The government have done something right. Hoorah. On the Andrew Marr show, Deputy Prime Minister Nick Clegg said that any individual that has abused human rights would not be able to enter the country. He specifically spoke about the Olympics and clarified that that any athletes from the Syrian delegation who had connections (or supported) Bashar al-Assad’s regime would be banned from entering the UK.
I don’t need to say it but this is a fantastic move on the part of the British government. As a country, we shouldn’t be welcoming those who are involved in torture, mass murder or a string of further abuses, as is the case with al-Assad’s regime. And the same can be said of the leaders of Bahrain, Saudi Arabia, Yemen and a number of other countries.
If the government are serious about this, they need to prove it. In Bahrain, citizens have been protesting peacefully for over a year, and one person was shot and killed on the very first day. In a continuation of the brutal tactics, King Hamad bin Isa Al Khalifa then brought in tanks from Saudi Arabia to viciously crush the non-violent movement. Tom Malinowski, director of the Washington, D.C. office of Human Rights Watch, dubbed Bahrain “Prison Island” and writes that in response for taking part in peaceful demonstrations, protesters can expect to be either arrested, tortured, thrown off a building onto a balcony, tear-gassed or a mixture of the above. So why, just over 10 days ago, was King Hamad at the Queen’s diamond jubilee celebrations sharing a joke with Her Majesty?
Similarly, Iranian leaders should also be banned from the UK for sending in forces to Syria – although I don’t think that would be too difficult for the British government.
In Yemen, after enduring protests in which many of those involved were killed, the people elected the former Vice President Abd Rabu Mansur Hadi – as he was the only person on the ballot. The deal which lead to Ali Abdullah Saleh’s resignation was backed by the European Union – even though it consisted of giving amnesty to all crimes committed by the former president and thereby broke UN Security Council Resolution 2014 (“all those responsible for violence, human rights violations and abuses should be held accountable.”) With abstention votes being ignored, and many security commanders unchanged from the previous regime, human rights abusers are plentiful in the country. Britain should not only ban those involved from entering the country, but also demand that they be tried under international law for war crimes.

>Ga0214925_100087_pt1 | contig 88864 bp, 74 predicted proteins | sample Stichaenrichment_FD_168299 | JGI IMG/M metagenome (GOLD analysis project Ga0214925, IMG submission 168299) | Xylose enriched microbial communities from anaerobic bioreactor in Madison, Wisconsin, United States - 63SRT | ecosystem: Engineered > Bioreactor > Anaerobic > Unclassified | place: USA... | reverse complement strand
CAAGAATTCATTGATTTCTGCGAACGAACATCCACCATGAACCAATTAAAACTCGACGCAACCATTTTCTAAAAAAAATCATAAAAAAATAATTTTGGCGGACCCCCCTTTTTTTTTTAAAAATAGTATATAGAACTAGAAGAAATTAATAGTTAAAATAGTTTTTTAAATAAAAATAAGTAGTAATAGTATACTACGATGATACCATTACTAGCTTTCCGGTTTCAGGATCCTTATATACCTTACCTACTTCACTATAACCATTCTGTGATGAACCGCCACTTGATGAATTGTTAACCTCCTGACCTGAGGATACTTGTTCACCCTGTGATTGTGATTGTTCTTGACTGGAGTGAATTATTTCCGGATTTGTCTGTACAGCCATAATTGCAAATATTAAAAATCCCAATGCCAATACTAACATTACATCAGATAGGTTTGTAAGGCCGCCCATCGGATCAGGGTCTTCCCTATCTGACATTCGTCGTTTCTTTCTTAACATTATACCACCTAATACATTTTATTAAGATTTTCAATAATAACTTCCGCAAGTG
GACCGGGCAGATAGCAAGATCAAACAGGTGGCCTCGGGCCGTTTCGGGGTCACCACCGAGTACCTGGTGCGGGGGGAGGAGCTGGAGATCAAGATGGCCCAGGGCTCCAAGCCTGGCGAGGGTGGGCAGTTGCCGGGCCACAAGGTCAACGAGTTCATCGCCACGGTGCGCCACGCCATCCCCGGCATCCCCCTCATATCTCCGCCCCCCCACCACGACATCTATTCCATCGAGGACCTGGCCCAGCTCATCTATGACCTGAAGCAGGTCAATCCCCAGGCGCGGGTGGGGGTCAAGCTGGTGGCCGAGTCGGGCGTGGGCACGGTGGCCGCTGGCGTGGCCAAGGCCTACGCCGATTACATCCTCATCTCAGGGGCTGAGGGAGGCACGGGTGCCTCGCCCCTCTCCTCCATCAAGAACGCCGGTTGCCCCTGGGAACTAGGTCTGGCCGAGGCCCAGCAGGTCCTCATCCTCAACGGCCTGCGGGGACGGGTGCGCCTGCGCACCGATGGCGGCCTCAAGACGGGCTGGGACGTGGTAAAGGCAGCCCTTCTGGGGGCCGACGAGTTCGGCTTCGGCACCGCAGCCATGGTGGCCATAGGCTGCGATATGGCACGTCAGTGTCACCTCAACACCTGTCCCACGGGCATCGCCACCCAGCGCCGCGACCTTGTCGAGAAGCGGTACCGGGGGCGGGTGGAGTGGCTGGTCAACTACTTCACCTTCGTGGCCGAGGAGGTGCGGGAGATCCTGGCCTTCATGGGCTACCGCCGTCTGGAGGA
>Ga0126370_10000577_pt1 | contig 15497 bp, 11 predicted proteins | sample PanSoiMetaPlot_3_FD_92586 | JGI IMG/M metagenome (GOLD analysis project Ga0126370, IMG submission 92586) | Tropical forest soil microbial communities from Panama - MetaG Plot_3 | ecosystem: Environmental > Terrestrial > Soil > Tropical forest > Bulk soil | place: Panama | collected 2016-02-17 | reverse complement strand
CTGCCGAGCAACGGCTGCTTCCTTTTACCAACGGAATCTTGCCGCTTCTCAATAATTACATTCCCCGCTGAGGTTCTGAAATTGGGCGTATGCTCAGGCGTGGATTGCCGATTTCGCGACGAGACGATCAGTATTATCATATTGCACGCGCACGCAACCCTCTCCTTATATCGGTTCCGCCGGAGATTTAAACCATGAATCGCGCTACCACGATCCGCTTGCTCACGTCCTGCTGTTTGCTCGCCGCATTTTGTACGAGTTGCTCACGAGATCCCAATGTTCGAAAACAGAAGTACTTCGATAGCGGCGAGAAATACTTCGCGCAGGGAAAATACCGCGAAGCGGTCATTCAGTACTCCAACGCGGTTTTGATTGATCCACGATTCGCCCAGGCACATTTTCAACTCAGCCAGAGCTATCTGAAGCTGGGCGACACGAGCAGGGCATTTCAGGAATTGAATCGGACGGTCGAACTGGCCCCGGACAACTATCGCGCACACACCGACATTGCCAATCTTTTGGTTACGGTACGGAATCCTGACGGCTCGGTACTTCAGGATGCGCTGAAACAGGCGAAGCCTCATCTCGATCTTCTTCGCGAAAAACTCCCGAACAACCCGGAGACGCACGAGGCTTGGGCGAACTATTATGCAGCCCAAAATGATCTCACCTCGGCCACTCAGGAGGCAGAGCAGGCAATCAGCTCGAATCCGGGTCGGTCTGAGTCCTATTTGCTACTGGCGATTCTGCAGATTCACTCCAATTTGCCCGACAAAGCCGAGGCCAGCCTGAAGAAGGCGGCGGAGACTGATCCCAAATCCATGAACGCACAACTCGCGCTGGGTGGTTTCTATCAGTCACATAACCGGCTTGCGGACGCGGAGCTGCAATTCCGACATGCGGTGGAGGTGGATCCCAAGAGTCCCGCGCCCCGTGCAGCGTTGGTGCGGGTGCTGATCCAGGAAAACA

And don’t get me started on Saudi Arabia – who aren’t even sending any women athletes, and have been denying women opportunities to play sport in the country for many years. Apart from sending tanks to Bahrain, this is the same country where public protests are banned, where girls and women have to seek permission from their “male guardians” before travelling or studying and where a fair trial is not commonplace. And rather than banning the team from entering, on 23 May BAE sold the country twenty-two Hawk trainer jets in a £1.9bn deal. To top it off, Prime Minister David Cameron said the deal was “more good news for British jobs, for British investment and British Aerospace”. Fabulous.
How about Israel, a British ally, who arrested a member of the Palestinian national football team three years ago and is still held without trial or any charges? Forget the confining of citizens within the Gaza strip and Operation Cast lead in 2008-2009, which included the “unlawful use of white phosphorus”, London 2012 is meant to be “Everyone’s Games”. Arresting members of sports teams without a trial doesn’t particularly fit in with that message, does it?
And how’s our record? It turns out that we can put TPIMs on suspects and detain someone for up to two years without charge, we arrested activists before the Royal Wedding because of a suspicion that they may protest, we found out that the police are using heavy-handed tactics during protests, and that we were complicit in torture in Libya. We still have some work to do on the human rights front, then.
This new move by the British government has the potential be an excellent one, a broad claim that Britain will not welcome anyone involved with human rights abuses. The biggest problem is that we work closely with many countries that are extremely guilty of human rights abuses. If Britain wants to be seen as serious, they need to be consistent. Yes, it will lead to a number of countries lacking participants but it will show that the British government does not support those countries in any way. It’s no wonder that I’m not too hopeful…
Originally published in The Huffington Post UK.
Originally published in The Huffington Post UK.